22. 22.
    Heptinstall, R.H.: Interstitial nephritis; a brief review. Amer. J. Pathol. 83: 214–236, (1976).Google Scholar
  23. 23.
    Heymann, W., Hackel, D.B., Harwood, S., Wilson, S.G.F. and Hunter, J.L.P.: Production of nephrotic syndrome in rats by Freund’s adjuvant and rat kidney suspension. Proc. Soc. Exp. Biol. Med. 100: 660–664, (1959).Google Scholar
  24. 24.
    Hozer, J.R.: Tubulointerstitial immune complex nephritis in rats immunized with Tamm~Horsfall protein. Kidney Int. 17: 284–292, (1980).CrossRefGoogle Scholar
  25. 25.
    Hyman, L.R., Ballow, M. and Knieser, M.R.: Diphenylhydantoin nephropathy: Evidence for an autoimmune pathogenesis. Kidney Int. 8: 450, (1975) (Abstr.)Google Scholar
  26. 26.
    Hyman, L.R., Colvin, R.B. and Steinberg, A.D.: Immunopatho- genesis of autoimmune tubulointerstitial nephritis. I. Demonstration of differential susceptibility in strain II and strain XIII guinea pigs. J. Immunol. 116: 327–335, (1976).Google Scholar
  27. 27.
    Hyman, L.R., Steinberg, A.D., Colvin, R.B. and Bernard, E.F.: Immunopathogenesis of autoimmune tubulointerstitial nephritis. II. Role of an immune response gene linked to the major histocompatibility locus. J. Immunol. 117: 1894–1897, (1977).Google Scholar
  28. 28.
    Kawowski, S., McKay, D.G.: Howes, E. L. Jr., Csavossy, I. and Wolfson, M.: Multinucleated giant cells in antiglomerular basement membrane antibody-induced glomerulonephritis. Nephron 16: 415–426, (1976).CrossRefGoogle Scholar
  29. 29.
    Klassen, J., Andres, G., Brennen, J. and McCluskey, R.T.: An immunologic renal tubular lesion in man. Clin. Immunol. Immunopath. 1: 69–83, (1972).CrossRefGoogle Scholar
  30. 30.
    Klassen, J., Kano, K., Milgrom, F., Menno, A., Anthone, R., Sepulveda, M., Elwood, C. and Andres, G.A.: Tubular lesions produced by autoantibodies to tubular basement membranes in human renal allografts. Int. Arch. All. Appl. Immunol. 45: 675–689, (1973).CrossRefGoogle Scholar
  31. 31.
    Klassen, J., McCluskey, R.T. and Milgrom, F.: Nonglomerular renal disease produced in rabbits by immunization with homologous kidney. Amer. J. Pathol. 63: 333–350, (1971).Google Scholar
  32. 32.
    Klassen, J. and Milgrom, F.: Autoimmune concomitants of renal allografts. Transplant. Proc. 1: 605–608, (1969).Google Scholar
  33. 33.
    Klassen, J., Sugisaki, T., Milgrom, F. and McCluskey, R.T.: Studies on multiple renal lesions in Heymann nephritis. Lab. Invest. 25: 571–585, (1971).Google Scholar
  34. 34.
    Lehman, D.H., Lee, S., Wilson, C.B. and Dixon, F.J.: Induction of antitubular basement membrane antibodies in rats by renal transplantation. Transplantation 17: 429–431, (1976).CrossRefGoogle Scholar
  35. 35.
    Lehman, D.H.; Marquardt, H., Wilson, C.B. and Dixon, F.J.: Specificity of autoantibodies to tubular and glomerular basementmembranes induced in guinea pigs. J. Immunol. 112: 241–248, (1974).Google Scholar
  36. 36.
    Lehman, D.H. and Wilson, C.B.: Role of sensitized cells in antitubular basement membrane interstitial nephritis. Int. Arch. All. Appl. Immunol. 51: 168–176, (1976).CrossRefGoogle Scholar
  37. 37.
    Lehman, D.H., Wilson, C.B. and Dixon, F.J.: Interstitial nephritis in rats immunized with heterologous tubular basement membrane. Kidney Int. 5: 187–195, (1974).CrossRefGoogle Scholar
  38. 38.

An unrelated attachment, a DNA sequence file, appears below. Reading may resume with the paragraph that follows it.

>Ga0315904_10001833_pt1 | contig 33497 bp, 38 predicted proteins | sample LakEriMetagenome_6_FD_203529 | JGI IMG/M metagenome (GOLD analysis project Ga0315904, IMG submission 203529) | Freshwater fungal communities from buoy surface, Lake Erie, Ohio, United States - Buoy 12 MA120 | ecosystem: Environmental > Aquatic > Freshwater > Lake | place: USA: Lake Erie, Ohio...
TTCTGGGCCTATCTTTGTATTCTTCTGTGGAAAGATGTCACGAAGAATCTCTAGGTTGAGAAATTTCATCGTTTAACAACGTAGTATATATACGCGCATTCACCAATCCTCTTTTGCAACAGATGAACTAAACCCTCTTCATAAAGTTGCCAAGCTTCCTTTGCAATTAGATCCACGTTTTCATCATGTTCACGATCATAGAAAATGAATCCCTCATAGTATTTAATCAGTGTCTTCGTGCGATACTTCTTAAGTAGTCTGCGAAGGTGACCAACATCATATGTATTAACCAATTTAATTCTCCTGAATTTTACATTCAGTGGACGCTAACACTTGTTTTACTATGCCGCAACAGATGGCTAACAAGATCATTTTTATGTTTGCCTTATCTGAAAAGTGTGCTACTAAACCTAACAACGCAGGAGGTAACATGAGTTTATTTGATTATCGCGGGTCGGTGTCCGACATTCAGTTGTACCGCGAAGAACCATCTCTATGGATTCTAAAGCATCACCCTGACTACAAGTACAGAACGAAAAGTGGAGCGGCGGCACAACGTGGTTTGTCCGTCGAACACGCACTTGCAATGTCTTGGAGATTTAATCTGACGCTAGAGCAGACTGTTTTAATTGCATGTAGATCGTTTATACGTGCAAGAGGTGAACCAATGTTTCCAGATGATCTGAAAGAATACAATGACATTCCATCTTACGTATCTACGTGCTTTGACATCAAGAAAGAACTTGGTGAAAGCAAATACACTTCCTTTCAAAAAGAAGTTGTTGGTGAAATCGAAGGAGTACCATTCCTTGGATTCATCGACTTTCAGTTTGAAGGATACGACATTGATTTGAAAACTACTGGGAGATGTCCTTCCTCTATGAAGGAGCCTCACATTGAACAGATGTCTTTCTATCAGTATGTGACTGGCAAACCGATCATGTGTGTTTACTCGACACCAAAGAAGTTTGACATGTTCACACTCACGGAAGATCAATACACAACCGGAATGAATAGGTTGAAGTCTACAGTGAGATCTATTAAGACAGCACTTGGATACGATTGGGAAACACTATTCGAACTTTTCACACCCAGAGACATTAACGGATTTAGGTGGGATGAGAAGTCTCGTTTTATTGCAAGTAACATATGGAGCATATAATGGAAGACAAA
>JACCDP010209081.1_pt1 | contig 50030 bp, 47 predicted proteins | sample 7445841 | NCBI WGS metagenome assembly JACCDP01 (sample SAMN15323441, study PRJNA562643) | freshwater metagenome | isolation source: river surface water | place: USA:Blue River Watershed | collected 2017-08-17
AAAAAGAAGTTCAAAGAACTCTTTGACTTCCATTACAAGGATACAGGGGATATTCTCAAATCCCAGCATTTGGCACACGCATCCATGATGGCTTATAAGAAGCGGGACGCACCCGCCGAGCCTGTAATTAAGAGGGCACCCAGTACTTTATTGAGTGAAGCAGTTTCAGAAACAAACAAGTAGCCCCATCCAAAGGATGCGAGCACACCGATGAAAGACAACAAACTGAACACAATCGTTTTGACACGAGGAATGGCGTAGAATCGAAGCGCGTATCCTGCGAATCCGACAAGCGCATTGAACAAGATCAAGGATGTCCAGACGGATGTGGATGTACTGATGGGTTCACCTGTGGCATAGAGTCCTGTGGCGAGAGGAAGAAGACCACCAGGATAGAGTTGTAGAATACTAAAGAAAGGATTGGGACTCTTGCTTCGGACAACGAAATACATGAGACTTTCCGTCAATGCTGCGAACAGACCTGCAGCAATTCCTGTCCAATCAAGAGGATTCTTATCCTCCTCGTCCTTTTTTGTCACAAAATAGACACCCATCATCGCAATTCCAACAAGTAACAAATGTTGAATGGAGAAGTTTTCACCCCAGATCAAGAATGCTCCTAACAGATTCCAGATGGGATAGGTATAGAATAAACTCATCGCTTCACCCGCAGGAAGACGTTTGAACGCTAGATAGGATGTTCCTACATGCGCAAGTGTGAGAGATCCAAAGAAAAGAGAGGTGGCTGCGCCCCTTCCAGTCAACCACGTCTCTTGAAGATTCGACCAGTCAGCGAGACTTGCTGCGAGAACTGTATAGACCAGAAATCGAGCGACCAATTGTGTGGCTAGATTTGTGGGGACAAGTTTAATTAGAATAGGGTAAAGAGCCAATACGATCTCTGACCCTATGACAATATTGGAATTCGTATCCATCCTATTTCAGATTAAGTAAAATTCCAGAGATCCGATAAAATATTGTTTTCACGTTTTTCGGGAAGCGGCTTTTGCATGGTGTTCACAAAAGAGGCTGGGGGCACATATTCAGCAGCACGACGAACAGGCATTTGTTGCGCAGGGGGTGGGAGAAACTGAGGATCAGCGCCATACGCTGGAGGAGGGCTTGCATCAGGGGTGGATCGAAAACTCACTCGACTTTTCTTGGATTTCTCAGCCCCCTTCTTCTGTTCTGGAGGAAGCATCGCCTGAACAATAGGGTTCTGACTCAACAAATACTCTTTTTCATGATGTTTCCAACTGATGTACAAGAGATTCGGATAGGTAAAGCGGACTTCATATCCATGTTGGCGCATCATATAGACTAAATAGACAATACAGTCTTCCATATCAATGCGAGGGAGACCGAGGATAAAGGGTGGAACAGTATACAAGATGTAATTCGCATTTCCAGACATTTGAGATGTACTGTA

Lehman, D.H., Wilson, C.B. and Dixon, F.J.: Extraglomerular immunoglobulin deposits in human nephritis. Amer. J. Med. 58: 765:786, (1975).CrossRefGoogle Scholar
  39. 39.
    Levy, M., Gagnadoux, M.F., Beziall, A. and Habib, R.: Membranous glomerulonephritis associated with antitubular and antialveolar basement membrane antibodies. Clin. Nephrol. 10: 158–165, (1978).Google Scholar
  40. 40.
    Levy, M., Gagnadoux, M.F. and Habib, R.: An immunologic Fanconi syndrome. Int. Symp. Pediat. Nephrol., 3rd, Washington, D.C. (1974).Google Scholar
  41. 41.
    Lewis, E.J., Cavallo, J.A., Harrington, J.T. and Cotran, R.S.: An immunopathologic study on rapidly progressive glomerulonephritis in the adult. Human Pathol. 2: 185–208, (1971).CrossRefGoogle Scholar
  42. 42.
    Letwin, A., Adams, L.E., Levy, R., Cline, S. and Hess, E.B.: Cellular immunity in experimental glomerulonephritis of rats: I. Delayed hypersensitivity and lymphocyte stimulation studies with renal tubular antigen. Immunology 20: 755–766, (1971).Google Scholar
  43. 43.
    McCluskey, R.T. and Klassen, J.: Immunologically mediated glomerular tubular and interstitial renal disease. New. Engl. J. Med. 288: 564–570, (1973).CrossRefGoogle Scholar
  44. 44.
    McLeish, K. Senitzer, D. and Gohara, A.: Acute interstitial nephritis in a patient with aspirin hypersensitivity. Clin. Immunol. Immunopath. 14: 64–69, (1979).CrossRefGoogle Scholar
  45. 45.
    McPhaul, J.J. and Dixon, F.J.: Characterization of human anti- glomerular basement membrane antibodies eluated from glomerulo- nephritic kidneys. Clin. Invest. 49: 308–317, (1970).CrossRefGoogle Scholar
  46. 46.
    Morel-Maroger, L., Kourilsky, O. Mignon, F. and Richet, G.: Antitubular basement membrane antibodies in rapidly progressive poststreptococcal glomerulonephritis. Clin. Immunol. Immunopath. 2: 185–194, (1974).CrossRefGoogle Scholar
  47. 47.
    Muehrcke, C., Kark, R.M., Pirani, C.L. and Pollak, V.E.: Lupus nephritis, a clinical and pathologic study based on renal biopsies. Medicine (Baltimore) 36: 1–145, (1957).Google Scholar
  48. 48.
    Naruse, F., Kitamura, K., Miyakawa, Y. and Shibata, S.: Depo- sition of renal tubular antigen along the glomerular capillary walls of patients with membranous glomerulonephritis. J. Immunol. 110: 1163–1166, (1973).Google Scholar
  49. 49.
    Nicastri, A.D., Chen, C.K., Rao, T.K.S., Ginzler, E.M., Kaplan, D. and Friedman, E.A.: Renal disease with tubular immunofluorescence deposits. Kidney Int. 8: 452, (1975) (Abstr:).Google Scholar
  50. 50.
    Noble, B., Mendrick, D., Brentjens, J.R. and Andres, G.A.: Damage of renal proximal tubules by passive transfer of homologous brush border antibodies. Fed. Proc. 39, I: 815A, (1980).Google Scholar
  51. 51.